Does cutting speed limits to 20mph actually work?

20’s plenty. Image: educators.co.uk/Flickr/creative commons.

A new speed limit of 20mph has been proposed for roads in central London. The plans, which would reduce the limit to 20mph within the Congestion Charging Zone, are part of the “Vision Zero” strategy, which aims to “eliminate deaths and serious injuries from London’s transport network by 2041”.

The main reason for reducing traffic speed is to lessen the likelihood of a collision – and to reduce the severity of road traffic casualties. Research indicates that if a pedestrian is struck by a vehicle at 24mph, they have a 10 per cent risk of dying. This goes up to 25 per cent at 32mph, and 50 per cent at 41mph. A reduction in speed of as little as 1mph is associated with a reduction in casualties of up to 6 per cent.

Yet plans for the 20mph limit in London have been controversial. Some question the impact it will have on increased traffic congestion and air pollution. Retailers are concerned it will discourage customers from visiting the city centre due to increased congestion. Others question the need for a 20mph limit in areas where congestion means it is rarely possible to go any faster than that. So what’s the evidence on 20mph limits so far?

Many look to the example of Bristol to support the introduction of 20mph limits. Headline findings have so far suggested that “four lives a year are saved” in the city, which reduced speeds in 2014 and 2015. It has also been estimated that Bristol has saved over £15m per year due to lower casualty rates.

Elsewhere, results from pilot schemes in Edinburgh and Portsmouth indicated an overall reduction in speed of between 0.9mph and 1.9mph on roads where 20mph limits were implemented. In Portsmouth, an average reduction of 6.3mph was seen on roads that were characterised by speeds of over 24mph before the lower limits were introduced. The city also showed a 22 per cent reduction in reported road casualties where 20mph maximums had been introduced.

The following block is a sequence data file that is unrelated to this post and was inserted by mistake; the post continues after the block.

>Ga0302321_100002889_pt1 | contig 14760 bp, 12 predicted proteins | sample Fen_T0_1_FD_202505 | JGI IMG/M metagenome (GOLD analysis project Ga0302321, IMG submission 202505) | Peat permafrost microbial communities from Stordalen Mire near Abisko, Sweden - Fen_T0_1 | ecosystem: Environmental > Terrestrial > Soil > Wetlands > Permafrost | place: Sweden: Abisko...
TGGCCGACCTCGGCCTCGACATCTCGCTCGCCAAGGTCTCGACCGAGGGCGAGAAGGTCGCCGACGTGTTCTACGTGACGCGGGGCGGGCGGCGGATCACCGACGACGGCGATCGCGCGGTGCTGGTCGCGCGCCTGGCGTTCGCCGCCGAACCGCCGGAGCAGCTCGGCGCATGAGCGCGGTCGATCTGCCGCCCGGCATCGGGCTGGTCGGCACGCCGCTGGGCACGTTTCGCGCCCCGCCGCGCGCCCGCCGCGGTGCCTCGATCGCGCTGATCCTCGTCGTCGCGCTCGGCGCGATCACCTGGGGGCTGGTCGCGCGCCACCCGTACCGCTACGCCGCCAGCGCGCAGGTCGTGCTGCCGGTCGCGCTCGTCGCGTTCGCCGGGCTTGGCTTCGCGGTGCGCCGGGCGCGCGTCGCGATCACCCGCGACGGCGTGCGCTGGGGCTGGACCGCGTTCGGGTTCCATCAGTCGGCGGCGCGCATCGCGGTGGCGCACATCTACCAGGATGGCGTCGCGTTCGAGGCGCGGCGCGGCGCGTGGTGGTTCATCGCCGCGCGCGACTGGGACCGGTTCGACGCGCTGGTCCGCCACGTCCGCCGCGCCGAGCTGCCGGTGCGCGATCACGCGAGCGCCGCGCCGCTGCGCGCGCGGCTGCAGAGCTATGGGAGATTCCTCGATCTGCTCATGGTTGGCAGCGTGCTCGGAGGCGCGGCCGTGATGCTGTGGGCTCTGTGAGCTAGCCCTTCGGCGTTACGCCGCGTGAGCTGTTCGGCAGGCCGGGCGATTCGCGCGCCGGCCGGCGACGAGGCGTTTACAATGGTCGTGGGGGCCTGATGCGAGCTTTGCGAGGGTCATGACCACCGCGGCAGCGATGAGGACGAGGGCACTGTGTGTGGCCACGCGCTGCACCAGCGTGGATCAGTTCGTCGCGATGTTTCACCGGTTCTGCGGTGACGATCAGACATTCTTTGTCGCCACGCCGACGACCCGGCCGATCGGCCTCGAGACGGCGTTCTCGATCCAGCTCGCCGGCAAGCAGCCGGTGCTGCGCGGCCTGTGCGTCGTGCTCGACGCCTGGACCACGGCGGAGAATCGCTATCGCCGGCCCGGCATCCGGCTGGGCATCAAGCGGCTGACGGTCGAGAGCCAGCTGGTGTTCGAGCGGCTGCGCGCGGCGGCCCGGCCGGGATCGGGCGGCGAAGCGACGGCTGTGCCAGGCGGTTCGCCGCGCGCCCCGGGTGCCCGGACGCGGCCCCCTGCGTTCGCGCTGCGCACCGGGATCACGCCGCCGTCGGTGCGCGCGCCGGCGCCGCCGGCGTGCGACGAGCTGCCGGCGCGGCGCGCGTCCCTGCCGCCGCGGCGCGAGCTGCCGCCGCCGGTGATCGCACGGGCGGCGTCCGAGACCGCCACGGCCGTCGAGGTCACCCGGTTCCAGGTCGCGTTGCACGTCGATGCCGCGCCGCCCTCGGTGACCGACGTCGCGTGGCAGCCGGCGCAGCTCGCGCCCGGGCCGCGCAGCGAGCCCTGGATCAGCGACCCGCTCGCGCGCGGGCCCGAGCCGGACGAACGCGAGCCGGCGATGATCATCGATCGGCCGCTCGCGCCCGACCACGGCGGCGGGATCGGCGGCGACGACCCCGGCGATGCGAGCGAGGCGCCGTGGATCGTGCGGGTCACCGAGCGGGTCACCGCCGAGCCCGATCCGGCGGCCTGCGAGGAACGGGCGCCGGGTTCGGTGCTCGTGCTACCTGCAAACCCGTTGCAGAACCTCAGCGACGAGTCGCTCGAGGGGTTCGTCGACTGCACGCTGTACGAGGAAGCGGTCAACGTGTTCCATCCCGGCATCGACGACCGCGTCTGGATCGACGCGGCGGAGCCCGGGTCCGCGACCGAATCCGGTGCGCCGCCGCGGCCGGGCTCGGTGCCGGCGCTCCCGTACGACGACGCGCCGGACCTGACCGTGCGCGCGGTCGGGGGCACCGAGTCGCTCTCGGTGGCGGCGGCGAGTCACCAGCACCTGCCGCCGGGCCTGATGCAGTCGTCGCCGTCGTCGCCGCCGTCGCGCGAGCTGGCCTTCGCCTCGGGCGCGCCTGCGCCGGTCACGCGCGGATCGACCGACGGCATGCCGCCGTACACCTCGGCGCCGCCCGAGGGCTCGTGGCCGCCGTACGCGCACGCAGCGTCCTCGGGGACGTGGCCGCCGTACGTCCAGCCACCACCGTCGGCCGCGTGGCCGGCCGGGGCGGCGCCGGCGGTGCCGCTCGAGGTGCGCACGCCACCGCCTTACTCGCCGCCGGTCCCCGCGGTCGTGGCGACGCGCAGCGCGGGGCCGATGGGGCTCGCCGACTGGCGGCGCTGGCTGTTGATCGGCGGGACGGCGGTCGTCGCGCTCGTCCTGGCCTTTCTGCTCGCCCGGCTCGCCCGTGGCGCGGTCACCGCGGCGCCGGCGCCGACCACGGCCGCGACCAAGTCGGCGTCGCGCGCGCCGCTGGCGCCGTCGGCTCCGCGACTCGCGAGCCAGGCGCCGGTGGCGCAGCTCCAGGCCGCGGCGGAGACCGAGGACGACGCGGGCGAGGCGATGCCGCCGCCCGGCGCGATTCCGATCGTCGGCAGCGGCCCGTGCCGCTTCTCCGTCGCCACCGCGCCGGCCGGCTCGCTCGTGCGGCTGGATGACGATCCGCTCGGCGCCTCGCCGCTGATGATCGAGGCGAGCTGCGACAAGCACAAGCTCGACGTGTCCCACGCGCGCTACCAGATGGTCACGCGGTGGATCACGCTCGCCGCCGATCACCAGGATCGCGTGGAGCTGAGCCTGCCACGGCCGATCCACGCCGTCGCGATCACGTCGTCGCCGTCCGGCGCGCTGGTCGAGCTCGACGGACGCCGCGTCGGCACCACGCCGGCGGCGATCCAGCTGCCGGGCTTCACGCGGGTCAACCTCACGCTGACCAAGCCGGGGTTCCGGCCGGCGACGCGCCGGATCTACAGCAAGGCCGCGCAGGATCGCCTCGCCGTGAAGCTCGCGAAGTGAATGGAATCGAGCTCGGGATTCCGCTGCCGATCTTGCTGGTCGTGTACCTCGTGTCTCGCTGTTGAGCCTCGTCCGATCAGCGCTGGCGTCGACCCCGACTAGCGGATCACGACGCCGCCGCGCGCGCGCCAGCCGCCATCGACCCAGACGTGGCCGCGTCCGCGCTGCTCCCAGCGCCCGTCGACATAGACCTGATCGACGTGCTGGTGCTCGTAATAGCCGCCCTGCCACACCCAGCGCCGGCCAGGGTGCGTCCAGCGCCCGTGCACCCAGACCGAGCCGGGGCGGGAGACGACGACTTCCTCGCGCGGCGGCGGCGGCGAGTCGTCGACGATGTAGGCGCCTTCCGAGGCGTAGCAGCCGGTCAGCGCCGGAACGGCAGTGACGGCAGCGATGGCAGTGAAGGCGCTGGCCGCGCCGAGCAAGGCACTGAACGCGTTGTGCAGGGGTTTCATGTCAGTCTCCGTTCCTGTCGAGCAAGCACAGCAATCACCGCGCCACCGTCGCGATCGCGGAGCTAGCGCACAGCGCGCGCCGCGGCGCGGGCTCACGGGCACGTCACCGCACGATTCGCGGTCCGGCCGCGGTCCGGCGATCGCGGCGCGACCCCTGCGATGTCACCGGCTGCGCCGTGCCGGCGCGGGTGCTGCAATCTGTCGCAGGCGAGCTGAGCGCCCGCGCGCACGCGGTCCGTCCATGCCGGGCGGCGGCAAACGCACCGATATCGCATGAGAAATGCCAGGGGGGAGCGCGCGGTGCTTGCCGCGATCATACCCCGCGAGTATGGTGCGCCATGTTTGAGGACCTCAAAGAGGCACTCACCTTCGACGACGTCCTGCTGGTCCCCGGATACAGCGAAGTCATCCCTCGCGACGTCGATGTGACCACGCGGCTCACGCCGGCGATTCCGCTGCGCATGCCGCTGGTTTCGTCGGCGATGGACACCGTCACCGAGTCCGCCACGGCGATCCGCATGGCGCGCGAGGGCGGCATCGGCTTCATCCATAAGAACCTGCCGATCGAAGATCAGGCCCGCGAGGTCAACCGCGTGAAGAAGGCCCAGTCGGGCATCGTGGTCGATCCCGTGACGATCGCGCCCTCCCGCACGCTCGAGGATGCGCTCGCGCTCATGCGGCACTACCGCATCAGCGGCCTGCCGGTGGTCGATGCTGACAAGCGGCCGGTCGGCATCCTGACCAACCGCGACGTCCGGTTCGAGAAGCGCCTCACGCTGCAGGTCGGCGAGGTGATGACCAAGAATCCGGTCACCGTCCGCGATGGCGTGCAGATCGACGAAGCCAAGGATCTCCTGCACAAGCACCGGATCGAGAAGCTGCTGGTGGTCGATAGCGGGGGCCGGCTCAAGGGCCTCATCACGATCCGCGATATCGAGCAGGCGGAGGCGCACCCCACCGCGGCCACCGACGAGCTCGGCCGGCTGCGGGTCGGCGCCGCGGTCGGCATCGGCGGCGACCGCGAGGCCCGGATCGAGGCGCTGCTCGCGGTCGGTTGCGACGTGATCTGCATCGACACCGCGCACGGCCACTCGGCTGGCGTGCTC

The pilot research has also indicated that 20mph limits in Bristol and Edinburgh have led to increases in people choosing to walk (up to 10 per cent) or cycle (up to 5 per cent). Other studies have shown increases in perceived road safety, and the pleasantness of residential environments.

But others are more swayed by what has happened in Manchester, where the supposed benefits of 20mph limits have been questioned. There, a drop in the number of accidents in 20mph zones was not as great as it was on some faster roads. In light of these findings, Manchester City Council reviewed their 20mph scheme and withdrew funding.

An overall review of previous research concluded that 20mph schemes can reduce accidents, injuries and traffic volume, and improve perceptions of safety, while being cost effective. However, of the ten studies included in the review, only two focused specifically on speed limits (use of 20mph signage without physical interventions such as speed bumps).

The review also found a lack of evidence assessing the impact of such schemes on addressing social inequalities – road casualties are higher in the most deprived areas.

What is less clear are the potential risks of implementing such schemes, particularly for noise and air pollution. Some argue that lowering traffic speed will lead to increased congestion and consequently increased air pollution. On the other hand, if 20mph speed limits are successful in encouraging more sustainable travel modes then this will result in a reduction in air pollution.

The evidence to date is somewhat limited because of a lack of robust, long-term evaluations. In particular, there has not been enough investigation into their economic impact and cost effectiveness.

Looking at the signs

So what can London learn from the evidence so far? The first lesson is that communication is key – it is vital the public is kept up to date with plans. It is also important to have an evaluation plan which includes interim analyses, so that any changes made are based on solid evidence.


And that evaluation should be a broad one. As well as measuring changes in traffic speed, and the number and severity of collisions, include other measures such as changes in behaviour when it comes to travel mode and liveability.

In our increasingly congested cities, more must be done to move towards sustainable modes of travel – and for society as a whole to become less reliant on cars. However, changing social norms will take time, and in order to be successful, local authorities must ensure they engage with the general public when implementing ambitious transport plans.

London is the latest city in an ever growing list to implement 20mph speed limits. At the “Is 20mph plenty for health?” research team, we would encourage London to learn lessons from the other cities – and to share its knowledge as we continue to build the evidence base for 20mph speed limits.

The Conversation